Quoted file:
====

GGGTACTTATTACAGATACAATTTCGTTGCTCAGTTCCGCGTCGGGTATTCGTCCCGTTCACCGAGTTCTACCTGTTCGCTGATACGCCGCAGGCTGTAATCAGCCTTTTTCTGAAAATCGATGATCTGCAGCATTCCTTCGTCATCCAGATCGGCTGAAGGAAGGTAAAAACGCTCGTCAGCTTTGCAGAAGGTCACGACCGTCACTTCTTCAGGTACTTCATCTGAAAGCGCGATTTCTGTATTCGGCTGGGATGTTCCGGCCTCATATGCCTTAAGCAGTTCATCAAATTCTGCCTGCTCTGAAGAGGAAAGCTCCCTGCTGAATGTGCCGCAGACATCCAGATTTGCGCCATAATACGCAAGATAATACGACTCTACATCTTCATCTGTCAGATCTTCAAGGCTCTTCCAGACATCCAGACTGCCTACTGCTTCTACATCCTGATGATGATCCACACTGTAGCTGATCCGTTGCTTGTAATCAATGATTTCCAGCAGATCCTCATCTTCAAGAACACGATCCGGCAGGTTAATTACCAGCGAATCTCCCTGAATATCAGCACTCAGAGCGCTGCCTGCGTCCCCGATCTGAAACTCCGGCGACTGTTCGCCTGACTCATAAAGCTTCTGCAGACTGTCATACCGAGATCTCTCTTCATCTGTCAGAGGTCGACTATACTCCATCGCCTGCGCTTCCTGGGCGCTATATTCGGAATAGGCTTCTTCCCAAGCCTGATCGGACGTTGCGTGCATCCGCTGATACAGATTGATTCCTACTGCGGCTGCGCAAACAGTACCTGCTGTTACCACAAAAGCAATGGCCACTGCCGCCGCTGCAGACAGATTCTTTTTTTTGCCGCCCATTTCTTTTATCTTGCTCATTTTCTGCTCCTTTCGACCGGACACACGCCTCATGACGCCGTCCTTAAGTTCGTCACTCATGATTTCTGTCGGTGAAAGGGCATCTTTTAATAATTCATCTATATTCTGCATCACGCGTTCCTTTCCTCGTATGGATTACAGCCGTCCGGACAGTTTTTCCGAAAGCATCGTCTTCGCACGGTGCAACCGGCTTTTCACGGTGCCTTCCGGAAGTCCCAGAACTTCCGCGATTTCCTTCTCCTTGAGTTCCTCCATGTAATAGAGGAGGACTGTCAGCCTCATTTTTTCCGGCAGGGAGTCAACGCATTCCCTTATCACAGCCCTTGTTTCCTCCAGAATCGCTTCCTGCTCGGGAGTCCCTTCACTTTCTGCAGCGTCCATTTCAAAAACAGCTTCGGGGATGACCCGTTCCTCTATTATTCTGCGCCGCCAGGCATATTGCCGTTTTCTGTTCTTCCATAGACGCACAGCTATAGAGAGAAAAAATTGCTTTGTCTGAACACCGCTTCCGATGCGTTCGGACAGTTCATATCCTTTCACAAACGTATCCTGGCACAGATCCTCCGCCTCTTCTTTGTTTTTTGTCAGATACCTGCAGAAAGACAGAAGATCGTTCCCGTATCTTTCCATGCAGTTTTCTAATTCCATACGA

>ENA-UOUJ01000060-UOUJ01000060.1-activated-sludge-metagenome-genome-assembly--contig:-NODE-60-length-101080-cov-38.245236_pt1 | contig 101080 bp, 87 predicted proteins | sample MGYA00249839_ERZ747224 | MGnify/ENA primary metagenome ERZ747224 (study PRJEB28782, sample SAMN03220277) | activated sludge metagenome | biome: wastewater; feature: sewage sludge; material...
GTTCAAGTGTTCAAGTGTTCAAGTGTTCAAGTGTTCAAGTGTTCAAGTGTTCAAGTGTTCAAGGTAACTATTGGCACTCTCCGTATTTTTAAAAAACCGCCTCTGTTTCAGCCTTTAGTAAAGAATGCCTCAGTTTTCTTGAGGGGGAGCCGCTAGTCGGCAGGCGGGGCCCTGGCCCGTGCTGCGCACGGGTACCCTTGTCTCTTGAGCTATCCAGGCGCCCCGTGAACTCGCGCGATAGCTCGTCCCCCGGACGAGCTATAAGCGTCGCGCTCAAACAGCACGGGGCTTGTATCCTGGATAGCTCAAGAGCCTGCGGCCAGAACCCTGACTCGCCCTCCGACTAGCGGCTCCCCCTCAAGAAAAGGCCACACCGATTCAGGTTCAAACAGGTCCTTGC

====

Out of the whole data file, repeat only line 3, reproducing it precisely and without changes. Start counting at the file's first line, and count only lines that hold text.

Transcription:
GTTCAAGTGTTCAAGTGTTCAAGTGTTCAAGTGTTCAAGTGTTCAAGTGTTCAAGTGTTCAAGGTAACTATTGGCACTCTCCGTATTTTTAAAAAACCGCCTCTGTTTCAGCCTTTAGTAAAGAATGCCTCAGTTTTCTTGAGGGGGAGCCGCTAGTCGGCAGGCGGGGCCCTGGCCCGTGCTGCGCACGGGTACCCTTGTCTCTTGAGCTATCCAGGCGCCCCGTGAACTCGCGCGATAGCTCGTCCCCCGGACGAGCTATAAGCGTCGCGCTCAAACAGCACGGGGCTTGTATCCTGGATAGCTCAAGAGCCTGCGGCCAGAACCCTGACTCGCCCTCCGACTAGCGGCTCCCCCTCAAGAAAAGGCCACACCGATTCAGGTTCAAACAGGTCCTTGC